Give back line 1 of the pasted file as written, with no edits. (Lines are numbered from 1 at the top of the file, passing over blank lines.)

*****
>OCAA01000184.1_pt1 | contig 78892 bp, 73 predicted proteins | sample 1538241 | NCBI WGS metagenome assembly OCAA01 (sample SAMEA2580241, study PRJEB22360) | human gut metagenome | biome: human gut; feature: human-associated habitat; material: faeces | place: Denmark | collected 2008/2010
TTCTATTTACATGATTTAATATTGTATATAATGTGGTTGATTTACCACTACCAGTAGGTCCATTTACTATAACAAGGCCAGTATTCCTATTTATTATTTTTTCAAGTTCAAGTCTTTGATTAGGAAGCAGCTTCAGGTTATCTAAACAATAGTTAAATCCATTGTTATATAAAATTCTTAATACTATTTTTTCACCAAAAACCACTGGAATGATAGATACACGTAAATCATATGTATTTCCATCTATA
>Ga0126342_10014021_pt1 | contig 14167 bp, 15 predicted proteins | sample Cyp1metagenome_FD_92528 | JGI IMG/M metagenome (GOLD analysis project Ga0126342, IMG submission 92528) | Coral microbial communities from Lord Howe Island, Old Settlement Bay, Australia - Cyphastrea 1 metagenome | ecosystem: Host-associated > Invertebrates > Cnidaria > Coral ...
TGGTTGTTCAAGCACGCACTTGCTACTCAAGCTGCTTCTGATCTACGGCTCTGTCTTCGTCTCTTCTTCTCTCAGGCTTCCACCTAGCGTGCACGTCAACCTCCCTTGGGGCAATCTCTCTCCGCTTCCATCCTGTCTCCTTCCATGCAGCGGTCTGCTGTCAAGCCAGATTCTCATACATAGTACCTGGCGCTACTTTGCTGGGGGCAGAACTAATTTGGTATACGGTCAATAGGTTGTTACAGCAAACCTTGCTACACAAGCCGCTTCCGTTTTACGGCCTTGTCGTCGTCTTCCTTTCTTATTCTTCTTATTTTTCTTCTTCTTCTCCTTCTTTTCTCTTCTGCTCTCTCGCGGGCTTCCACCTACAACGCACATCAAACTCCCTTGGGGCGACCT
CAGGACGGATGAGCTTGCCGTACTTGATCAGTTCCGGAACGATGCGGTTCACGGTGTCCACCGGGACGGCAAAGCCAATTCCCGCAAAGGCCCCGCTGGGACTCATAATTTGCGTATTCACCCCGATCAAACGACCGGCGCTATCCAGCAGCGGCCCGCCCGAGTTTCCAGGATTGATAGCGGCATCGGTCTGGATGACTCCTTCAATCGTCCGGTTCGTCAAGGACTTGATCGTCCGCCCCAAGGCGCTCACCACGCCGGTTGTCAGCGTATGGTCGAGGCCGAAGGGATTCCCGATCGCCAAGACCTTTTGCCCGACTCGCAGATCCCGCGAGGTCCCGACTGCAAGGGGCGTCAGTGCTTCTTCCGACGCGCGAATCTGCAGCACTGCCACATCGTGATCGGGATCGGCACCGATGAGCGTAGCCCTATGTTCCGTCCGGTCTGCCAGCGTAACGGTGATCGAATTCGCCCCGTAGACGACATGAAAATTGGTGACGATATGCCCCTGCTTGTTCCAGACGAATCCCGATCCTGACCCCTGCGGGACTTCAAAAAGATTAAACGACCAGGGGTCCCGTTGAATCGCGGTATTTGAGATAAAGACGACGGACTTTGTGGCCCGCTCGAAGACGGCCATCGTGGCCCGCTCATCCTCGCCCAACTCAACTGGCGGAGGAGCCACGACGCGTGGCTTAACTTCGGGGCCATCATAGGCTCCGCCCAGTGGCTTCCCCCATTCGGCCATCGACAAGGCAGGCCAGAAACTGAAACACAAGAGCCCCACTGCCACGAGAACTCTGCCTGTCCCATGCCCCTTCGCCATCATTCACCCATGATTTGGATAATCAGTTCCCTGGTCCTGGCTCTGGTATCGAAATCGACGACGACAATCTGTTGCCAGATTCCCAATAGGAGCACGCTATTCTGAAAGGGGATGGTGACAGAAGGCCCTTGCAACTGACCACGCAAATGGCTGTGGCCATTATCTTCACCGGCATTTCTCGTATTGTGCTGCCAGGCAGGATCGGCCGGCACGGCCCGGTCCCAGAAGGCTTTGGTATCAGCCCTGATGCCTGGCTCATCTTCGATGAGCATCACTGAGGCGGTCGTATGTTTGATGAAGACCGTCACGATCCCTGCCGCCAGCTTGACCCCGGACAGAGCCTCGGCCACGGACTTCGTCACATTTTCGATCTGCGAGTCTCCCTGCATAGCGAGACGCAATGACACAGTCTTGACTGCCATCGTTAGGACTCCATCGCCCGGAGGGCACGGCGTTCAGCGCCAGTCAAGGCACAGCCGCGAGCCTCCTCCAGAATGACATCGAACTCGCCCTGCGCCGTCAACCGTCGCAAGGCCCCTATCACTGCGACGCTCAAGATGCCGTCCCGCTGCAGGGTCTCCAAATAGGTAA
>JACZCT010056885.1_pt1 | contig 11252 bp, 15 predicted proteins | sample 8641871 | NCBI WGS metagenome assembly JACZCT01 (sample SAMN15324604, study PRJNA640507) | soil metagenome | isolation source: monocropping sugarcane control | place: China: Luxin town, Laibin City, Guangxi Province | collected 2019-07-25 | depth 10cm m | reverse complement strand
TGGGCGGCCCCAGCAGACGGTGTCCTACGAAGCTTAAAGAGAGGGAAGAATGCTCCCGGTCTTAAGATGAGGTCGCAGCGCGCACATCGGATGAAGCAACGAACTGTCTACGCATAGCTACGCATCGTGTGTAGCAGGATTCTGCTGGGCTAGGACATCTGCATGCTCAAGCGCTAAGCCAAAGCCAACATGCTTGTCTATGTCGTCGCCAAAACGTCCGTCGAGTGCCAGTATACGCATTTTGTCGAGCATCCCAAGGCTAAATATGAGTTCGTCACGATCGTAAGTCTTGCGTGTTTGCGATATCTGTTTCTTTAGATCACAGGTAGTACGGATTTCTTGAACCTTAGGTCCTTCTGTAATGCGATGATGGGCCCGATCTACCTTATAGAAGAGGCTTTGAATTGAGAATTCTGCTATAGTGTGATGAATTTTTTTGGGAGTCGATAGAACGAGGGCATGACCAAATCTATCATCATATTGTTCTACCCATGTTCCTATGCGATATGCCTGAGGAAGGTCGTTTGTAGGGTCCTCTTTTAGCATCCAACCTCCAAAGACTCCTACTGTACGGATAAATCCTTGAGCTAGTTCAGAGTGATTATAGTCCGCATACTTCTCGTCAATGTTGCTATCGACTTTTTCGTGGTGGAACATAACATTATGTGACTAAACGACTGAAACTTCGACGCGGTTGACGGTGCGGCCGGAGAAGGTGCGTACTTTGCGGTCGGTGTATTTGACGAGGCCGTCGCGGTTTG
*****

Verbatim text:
>OCAA01000184.1_pt1 | contig 78892 bp, 73 predicted proteins | sample 1538241 | NCBI WGS metagenome assembly OCAA01 (sample SAMEA2580241, study PRJEB22360) | human gut metagenome | biome: human gut; feature: human-associated habitat; material: faeces | place: Denmark | collected 2008/2010